So, I'm trying to think about what I'm doing in the next few years..
Here's one scenario I'm playing with:
I'm toying with the idea of a timeline roughly in the area of 5-7 years.. I figure 2 to finish the Math, another 4 or so for something else at the lower level (perhaps philosophy or Psychology), and then get started on the last step in Math. *where* I do that is still a question, but I find myself more and more comming back to the Germany posibility. Even failing that (and going elsewhere), I'll need a substantial ammount of funds saved up before taking that step. Though I'll not be able to work while a student in Germany, that loss of funds will be offset by a lack of tuition. End result is that I'll probably need the same ammount saved up wherever I go.
How to accomplish this -- there's the rub. I'm thinking of house prices right now. they are going to dip relatively soon, and how long they will stay down is a question I've not looked at much. I should be finishing off my debt 'round August, September if things don't go as expected. So I'll be able to start saving up before next year starts (just barely). But will that be early enough to have a sufficient ammount saved up to get a reasonable house in time to have it's value increase enough that when I do move I will be able to afford the degree? I don't know. Of course, I'll be doing other investments along the way, but I'm not counting on those returning much. Little things, like a few thousand in the market when it starts to recover from the next dip (I'll have to talk with my aunt on this one, she's learned quite a bit about successful investing (her stocks last year returned more than my gross income)), perhaps other avenues of investment, but nothing terribly impressive.
Will it be enough? that's the question idly sitting in the back of my mind. One I don't have an answer for.
Another option would be to use the CSU. They offer (last I checked it was still available) a loan program where they give you a loan for getting your PhD, and when you get your degree you have to work at a CSU campus for some number of years (I think it was 5 or so) and then they call it even and you never actually pay back the loan. I could just take 2 years and get the MA, apply for the CSU loan and go that route. It would mean being stuck in the US for another 5 or so years, though. I'm allready getting twitchy with the desire to bug out of this place as it is now, I just know that there is no way I could do it successfully (to my satisfaction).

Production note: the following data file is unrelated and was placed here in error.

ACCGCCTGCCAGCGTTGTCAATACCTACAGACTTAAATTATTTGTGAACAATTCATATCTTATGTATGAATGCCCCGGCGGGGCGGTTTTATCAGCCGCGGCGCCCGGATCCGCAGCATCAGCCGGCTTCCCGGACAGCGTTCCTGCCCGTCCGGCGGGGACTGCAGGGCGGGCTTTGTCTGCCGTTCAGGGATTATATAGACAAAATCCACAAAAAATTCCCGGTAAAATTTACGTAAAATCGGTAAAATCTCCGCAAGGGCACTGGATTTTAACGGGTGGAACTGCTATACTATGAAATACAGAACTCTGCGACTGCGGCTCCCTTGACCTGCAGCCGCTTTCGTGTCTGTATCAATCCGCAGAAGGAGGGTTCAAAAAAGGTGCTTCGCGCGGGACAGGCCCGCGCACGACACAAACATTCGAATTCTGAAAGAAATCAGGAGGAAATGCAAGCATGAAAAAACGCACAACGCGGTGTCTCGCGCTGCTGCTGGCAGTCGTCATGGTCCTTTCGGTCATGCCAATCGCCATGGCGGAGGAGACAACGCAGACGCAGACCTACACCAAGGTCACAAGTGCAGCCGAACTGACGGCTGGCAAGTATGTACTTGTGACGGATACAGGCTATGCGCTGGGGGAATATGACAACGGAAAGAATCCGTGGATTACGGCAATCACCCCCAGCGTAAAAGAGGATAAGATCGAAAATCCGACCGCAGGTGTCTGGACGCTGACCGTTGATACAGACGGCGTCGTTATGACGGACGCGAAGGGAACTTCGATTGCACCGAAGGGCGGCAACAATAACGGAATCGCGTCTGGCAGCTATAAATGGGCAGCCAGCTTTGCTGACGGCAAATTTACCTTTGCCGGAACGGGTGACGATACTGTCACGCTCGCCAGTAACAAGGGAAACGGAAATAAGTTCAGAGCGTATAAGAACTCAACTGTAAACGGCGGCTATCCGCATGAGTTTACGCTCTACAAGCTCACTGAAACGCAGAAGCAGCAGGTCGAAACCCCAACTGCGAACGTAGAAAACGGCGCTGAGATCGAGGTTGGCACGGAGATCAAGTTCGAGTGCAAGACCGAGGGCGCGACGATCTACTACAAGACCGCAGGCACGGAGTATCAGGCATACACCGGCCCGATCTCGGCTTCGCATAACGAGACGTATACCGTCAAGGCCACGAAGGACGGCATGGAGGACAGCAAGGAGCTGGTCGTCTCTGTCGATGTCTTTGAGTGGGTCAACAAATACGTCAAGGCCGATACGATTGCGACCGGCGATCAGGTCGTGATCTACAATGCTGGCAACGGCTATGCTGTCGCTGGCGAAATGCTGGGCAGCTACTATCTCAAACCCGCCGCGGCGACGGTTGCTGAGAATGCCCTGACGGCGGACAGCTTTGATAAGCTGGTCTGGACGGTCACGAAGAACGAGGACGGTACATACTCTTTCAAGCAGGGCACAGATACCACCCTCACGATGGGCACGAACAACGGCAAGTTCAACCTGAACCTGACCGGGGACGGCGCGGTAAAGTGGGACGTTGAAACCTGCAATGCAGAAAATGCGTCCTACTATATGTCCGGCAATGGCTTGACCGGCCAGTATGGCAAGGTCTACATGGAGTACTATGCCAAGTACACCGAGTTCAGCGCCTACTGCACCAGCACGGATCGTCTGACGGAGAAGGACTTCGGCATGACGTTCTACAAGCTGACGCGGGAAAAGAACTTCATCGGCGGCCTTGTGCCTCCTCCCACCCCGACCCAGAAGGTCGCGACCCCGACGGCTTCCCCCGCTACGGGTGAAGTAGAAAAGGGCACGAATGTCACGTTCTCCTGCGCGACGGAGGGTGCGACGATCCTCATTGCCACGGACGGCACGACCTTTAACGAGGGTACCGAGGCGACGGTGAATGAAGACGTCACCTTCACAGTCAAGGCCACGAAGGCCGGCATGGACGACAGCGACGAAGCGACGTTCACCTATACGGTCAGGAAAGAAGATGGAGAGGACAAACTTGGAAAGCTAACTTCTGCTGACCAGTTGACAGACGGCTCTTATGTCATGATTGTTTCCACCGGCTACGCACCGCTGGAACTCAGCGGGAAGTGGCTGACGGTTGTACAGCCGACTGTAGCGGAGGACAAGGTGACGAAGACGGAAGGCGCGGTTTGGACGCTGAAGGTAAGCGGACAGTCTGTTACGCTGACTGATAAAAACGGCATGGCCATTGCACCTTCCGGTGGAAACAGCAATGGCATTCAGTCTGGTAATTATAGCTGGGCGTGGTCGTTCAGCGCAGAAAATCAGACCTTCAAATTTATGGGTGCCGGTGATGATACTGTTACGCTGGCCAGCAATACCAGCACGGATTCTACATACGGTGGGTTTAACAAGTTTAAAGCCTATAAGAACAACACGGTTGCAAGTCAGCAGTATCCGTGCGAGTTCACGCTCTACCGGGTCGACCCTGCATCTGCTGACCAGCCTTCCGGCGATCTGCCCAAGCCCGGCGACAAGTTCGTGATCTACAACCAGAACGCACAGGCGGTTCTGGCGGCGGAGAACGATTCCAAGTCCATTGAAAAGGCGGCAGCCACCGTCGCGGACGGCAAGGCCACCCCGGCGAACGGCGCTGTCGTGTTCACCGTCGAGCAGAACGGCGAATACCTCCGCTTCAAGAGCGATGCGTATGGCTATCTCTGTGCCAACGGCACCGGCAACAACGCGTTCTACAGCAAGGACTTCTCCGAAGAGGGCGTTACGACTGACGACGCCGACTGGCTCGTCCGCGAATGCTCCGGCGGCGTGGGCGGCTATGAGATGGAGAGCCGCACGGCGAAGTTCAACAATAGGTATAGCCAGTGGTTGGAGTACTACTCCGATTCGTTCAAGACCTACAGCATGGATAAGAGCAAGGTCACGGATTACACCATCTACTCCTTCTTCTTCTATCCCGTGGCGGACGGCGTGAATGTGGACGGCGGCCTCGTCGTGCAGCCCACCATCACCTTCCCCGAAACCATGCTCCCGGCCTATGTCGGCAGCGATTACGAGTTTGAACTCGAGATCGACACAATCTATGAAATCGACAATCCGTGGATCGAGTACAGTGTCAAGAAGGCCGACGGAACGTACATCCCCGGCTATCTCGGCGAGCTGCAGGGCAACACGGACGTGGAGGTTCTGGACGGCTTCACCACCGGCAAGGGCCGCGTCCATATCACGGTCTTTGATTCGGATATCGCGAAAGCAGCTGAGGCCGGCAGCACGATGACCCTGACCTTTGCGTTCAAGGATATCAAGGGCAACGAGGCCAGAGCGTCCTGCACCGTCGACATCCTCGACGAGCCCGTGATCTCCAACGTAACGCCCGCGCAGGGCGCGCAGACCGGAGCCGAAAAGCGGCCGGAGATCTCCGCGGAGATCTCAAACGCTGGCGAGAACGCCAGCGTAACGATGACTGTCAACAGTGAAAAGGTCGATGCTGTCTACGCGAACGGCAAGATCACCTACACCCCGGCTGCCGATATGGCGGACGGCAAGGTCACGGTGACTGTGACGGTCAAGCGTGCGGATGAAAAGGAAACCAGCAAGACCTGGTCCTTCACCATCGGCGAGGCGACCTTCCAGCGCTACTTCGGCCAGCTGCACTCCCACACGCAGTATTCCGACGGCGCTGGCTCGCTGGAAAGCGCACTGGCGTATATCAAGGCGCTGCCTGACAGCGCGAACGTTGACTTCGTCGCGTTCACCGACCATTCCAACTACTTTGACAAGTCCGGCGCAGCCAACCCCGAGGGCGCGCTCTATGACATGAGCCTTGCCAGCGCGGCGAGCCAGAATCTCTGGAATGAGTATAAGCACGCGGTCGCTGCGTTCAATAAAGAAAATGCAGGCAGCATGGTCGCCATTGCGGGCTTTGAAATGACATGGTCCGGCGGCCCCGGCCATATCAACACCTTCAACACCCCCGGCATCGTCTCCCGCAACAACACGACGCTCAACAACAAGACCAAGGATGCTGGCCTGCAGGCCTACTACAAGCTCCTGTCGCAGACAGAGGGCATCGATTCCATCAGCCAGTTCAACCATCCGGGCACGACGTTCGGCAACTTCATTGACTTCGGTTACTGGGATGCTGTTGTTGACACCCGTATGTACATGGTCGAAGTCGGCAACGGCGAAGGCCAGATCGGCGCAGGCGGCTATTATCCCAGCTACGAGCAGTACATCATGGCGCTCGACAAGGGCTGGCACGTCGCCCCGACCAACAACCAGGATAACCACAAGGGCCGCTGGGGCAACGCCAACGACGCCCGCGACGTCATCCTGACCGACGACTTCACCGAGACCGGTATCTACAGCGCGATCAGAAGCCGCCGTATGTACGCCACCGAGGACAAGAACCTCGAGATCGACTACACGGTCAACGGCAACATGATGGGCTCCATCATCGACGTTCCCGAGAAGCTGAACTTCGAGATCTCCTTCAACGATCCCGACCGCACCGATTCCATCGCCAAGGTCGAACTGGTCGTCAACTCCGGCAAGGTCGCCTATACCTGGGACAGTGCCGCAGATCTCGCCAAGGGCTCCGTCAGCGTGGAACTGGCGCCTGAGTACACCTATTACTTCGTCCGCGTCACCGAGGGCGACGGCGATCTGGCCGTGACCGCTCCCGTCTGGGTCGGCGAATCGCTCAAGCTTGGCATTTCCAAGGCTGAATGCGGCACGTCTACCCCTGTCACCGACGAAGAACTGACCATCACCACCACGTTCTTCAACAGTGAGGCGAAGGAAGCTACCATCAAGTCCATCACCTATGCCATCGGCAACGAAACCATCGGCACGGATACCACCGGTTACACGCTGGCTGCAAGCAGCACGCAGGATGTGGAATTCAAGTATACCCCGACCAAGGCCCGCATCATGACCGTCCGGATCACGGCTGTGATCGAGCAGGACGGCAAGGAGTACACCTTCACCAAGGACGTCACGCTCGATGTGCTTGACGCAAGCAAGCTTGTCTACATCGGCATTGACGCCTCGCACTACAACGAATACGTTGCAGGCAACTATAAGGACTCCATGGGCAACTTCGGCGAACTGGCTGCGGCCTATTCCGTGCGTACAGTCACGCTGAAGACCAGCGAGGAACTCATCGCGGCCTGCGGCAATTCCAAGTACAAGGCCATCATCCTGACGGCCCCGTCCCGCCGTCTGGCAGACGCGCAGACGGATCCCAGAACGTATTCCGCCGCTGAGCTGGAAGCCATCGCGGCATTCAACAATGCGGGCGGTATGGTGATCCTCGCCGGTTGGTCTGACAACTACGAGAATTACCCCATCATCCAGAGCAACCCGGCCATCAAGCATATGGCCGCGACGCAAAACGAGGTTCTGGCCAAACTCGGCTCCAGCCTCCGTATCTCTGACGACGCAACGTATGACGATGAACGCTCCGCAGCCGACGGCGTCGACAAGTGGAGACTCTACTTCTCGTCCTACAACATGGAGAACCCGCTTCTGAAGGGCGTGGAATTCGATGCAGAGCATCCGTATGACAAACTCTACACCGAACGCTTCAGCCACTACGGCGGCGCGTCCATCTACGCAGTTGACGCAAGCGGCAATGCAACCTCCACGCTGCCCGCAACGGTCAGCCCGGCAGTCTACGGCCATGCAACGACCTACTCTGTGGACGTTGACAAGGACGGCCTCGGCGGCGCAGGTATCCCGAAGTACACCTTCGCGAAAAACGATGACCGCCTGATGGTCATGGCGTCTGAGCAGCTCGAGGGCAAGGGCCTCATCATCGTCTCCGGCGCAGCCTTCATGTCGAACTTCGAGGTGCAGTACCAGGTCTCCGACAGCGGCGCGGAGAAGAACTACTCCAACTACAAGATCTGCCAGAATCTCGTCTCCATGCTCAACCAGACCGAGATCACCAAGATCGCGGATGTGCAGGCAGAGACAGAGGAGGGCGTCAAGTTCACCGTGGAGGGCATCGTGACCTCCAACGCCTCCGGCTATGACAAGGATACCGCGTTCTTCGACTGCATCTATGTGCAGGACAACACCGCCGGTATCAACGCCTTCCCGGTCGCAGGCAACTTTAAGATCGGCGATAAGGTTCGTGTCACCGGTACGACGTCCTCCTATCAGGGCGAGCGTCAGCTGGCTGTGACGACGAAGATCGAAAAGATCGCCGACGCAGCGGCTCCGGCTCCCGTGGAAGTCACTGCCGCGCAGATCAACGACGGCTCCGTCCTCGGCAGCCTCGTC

Then again, there's the 'screwit' route where I simply give up and resign myself to waste away the rest of my years where I am now. It's not a very attractive plan, one I would wish to avoid at all costs, but being surrounded by empty souls who have done just that makes it dificult to ignore it as an option. Not a happy option. Not an option I'm sure I could live with. But yes, it is an option.
Along with all this, though, and in a way competing with this, is my desire to further my photography interests. I am idling toying with the idea of getting a better camera and a few more lenses and actually moving up to selling some prints. This would require a computer as well, as I wouldn't be able to (legally) sell anything I created with work equipment. So all told, this course of action is totalling up to something in the neighborhood of 4k or thereabouts. Very doable, but how much would this impact my saving/investing plans? Do I really think I would be able to recoup that expense over the course of my stay here (with interest to equal the same ammount invested instead of spent)? I don't think so. Would the altered quality of life be worth it? Possibly, but I'm not entirely sure. I do love working with the pictures, and am often frustrated by various technical aspects of my current equipment, but such is more of a minor annoyance and I am sure that whatever I get in the future will carry with it equivalent annoyances.
I just don't know.. For now, I just keep on with the plan: reduce my lifestyle, pay off debt. But I only have a few more months of that before I start saving, and I'll have to decide after a few months of saving if I want to do the camera thing or the investing thing (as once money is spent on camera, it can't be invested and once money is tied up in investments, it can't be spent on camera). So while I have time for right now to stew on it, I don't have forever.